Dear Daughter: You Don’t Need to Be a “Good Girl”
Dear daughter, you don’t need to be a good girl. You don’t need to be a docile, obedient, sweet girl. Be what you want, find your voice, learn how to laugh out loud, run, see the stars and know that you can reach them all…
Dear child, let no one tell you that you look ugly when you get angry, don’t let anyone fence you and your dreams in.
Maybe it seems obvious and so logical to you, but it’s something our culture is having a hard time shaking. Here’s an example from not long ago…
A theater in Louvain had an afternoon screening of “Wonder Woman” for women only. Countless girls attended.
“You cannot find peace by avoiding life”
So this theater chain decided to give away a bag with the inscription, “Cool things inside”. It was a good ploy and the theater, as was to be expected, filled up.
However, what that mysterious bag of supposedly cool things contained is unfortunately memorable for the wrong reasons. When the girls opened the package they found dishcloths, window cleaning fluid, weight loss pills and a cleaning brush.
The news continues to astonish the world, drawing all kinds of comments and thoughtful criticism from practically all walks of life.
We know this reality all too well. However, it should also be said that there is another hidden reality, inconspicuous and almost imperceptible.
We don’t see it so easily because without us realizing, it comes out in our language, the way we speak to girls and boys, forcing them into cultural molds.
The good girl, the quiet girl
A good girl quietly stays in the corner, paying attention to everything around her but in discreet silence. Meanwhile, in her imagination, the docile girl escapes to her own little private world, vast and wild, going on adventures in secret.
The adults who go by praise her pretty hair, her dress, and her attentive face. “How well she behaves,” they say to her parents without ever addressing the girl herself. They never ask her what she’s passionate about, what she doesn’t like, what she likes to read, what her dreams are.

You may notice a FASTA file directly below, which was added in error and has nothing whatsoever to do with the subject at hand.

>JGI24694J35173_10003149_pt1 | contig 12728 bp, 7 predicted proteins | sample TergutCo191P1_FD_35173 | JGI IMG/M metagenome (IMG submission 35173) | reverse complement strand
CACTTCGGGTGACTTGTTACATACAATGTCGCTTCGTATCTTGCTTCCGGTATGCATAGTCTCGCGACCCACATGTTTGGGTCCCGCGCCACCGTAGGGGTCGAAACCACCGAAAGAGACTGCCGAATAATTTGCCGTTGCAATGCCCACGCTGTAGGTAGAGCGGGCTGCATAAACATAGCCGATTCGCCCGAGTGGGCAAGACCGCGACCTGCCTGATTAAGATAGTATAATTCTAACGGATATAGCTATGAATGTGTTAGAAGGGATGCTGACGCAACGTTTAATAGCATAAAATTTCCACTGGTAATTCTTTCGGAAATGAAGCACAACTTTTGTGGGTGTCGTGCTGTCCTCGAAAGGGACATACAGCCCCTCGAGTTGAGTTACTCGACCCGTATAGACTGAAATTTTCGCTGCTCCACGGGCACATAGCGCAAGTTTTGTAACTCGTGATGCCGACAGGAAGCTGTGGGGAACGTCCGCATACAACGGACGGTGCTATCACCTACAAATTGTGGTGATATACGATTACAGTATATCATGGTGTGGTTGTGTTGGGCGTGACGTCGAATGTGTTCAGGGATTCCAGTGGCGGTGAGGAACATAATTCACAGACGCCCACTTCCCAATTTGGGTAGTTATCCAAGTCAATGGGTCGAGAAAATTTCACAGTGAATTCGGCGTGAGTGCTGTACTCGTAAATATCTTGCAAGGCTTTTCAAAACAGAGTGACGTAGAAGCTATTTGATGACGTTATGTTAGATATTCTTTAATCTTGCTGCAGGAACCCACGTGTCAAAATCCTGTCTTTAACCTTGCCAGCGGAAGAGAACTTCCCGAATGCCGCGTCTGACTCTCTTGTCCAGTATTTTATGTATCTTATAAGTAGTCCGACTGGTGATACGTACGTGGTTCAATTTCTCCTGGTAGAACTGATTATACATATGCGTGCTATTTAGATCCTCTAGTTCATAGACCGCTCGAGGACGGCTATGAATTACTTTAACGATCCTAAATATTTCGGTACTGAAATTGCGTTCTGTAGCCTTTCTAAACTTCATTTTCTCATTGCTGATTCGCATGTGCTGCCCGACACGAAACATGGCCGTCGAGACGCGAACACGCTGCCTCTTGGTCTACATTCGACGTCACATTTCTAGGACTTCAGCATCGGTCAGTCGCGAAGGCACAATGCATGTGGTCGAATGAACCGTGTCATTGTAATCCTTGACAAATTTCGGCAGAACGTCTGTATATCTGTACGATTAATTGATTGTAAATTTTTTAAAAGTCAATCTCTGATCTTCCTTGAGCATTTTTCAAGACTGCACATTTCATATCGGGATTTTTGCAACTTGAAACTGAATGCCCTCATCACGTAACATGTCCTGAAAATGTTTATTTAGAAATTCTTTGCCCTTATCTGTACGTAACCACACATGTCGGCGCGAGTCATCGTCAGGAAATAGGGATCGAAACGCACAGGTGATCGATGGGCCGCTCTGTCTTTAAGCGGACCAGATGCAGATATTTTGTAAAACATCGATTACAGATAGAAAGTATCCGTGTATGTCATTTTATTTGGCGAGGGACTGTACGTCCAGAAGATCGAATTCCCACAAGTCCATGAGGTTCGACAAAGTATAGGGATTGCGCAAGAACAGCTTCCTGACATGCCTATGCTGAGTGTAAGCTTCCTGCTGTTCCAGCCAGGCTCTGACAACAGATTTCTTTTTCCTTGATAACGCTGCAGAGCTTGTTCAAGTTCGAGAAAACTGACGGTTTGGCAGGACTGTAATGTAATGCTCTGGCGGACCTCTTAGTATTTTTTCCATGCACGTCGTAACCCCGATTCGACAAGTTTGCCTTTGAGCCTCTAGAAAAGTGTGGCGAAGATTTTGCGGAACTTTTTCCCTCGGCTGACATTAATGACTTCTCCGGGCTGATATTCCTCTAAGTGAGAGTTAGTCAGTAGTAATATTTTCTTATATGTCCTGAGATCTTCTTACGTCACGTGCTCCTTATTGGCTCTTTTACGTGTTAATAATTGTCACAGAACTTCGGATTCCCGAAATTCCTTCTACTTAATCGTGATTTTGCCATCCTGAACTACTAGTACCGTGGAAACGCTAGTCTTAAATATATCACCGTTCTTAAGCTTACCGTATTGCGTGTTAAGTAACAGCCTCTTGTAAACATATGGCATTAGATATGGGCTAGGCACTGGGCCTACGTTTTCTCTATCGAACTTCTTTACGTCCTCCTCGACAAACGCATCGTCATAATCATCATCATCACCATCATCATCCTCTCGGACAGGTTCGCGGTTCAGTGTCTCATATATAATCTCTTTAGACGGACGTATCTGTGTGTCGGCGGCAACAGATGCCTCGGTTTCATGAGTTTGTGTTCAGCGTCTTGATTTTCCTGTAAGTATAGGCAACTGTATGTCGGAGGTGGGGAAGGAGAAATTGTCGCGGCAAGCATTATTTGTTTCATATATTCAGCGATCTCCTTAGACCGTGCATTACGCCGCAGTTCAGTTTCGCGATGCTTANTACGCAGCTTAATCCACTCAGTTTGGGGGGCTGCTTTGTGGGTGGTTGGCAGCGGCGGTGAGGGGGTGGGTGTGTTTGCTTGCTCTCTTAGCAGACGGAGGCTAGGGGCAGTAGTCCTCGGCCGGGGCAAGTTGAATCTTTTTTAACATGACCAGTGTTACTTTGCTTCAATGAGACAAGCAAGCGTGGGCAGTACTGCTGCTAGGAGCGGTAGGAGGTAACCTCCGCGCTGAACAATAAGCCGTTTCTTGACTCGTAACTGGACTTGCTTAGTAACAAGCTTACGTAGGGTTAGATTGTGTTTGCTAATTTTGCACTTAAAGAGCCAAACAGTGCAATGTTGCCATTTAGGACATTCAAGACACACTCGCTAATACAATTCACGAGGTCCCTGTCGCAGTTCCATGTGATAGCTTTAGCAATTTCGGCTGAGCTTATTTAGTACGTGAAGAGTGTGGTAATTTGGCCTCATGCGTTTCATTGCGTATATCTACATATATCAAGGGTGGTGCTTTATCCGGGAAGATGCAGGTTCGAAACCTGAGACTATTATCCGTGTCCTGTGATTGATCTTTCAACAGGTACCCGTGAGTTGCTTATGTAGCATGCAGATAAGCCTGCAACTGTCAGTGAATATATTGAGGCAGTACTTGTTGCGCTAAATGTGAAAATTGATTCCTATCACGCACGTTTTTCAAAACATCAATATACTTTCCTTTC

While we hardly even notice it, we are evaluated and labelled from our very first day in this world. Unfair language is ingrained in our brain as early as 9 months old.
This may seem very young, but as the “theory of the mind” explains to us, it is the time when the child begins to integrate social behaviors, imitate and also interpret, little by little, the behavior of adults.
If from very early on we are already reinforcing passivity, obedience, silence and the value of physical appearance in girls, we will be forming their natural abilities according to what we want.
For this reason, various psychologists, teachers and educators such as Alfonso Montuori are calling for us to put into practice education free from judgment and gender labels. Education that empowers the humanity and the innate goodness of children, as well as the value of curiosity for learning and self-knowledge.
Dear son, you do not need to be “strong”
We’ve talked about the “good girl.” Now, it is time to remember the many boys who are now adults and who were raised with a heavy emphasis on emotional containment and self-control. Emotions and sensitivity were to be corrected just like crooked teeth were to be corrected with braces.
Tears, meanwhile, are for girls and it is therefore better to hold them back if you are born a boy, because you need to be strong, you need to be able to handle everything and never fail.
“The future belongs to those who believe in the beauty of their dreams”
Here, too, in the world of young boys, there are big problems. In fact, a study was published very recently which demonstrated something that everyone, parents and educators alike, should take into account: the male child’s brain is much more sensitive and has lower resistance to stress than girls.
Therefore he needs an upbringing with much emotional support, security and protection.
Watch how you treat children
All this should make us think a little more about those sometimes implicit little gestures that we let “slip” in our daily dealings with little children.
Things like “you have to be a good girl” or “boys don’t cry” have far-reaching implications.
Incidentally, there are now personal growth professionals training women to become leaders in different areas of the social, political and economic life.
They have noticed that women who aspire to a high position in politics or business perceive themselves as “selfish” people at first.
Breaking this pattern of thinking to show them that fighting for what one wants is not selfishness but rather a right… this is undoubtedly the most difficult part.
Because being “good” doesn’t mean being docile or conformist. Being “good” really means being brave, and setting out to get what you want, no matter if you are a man or a woman.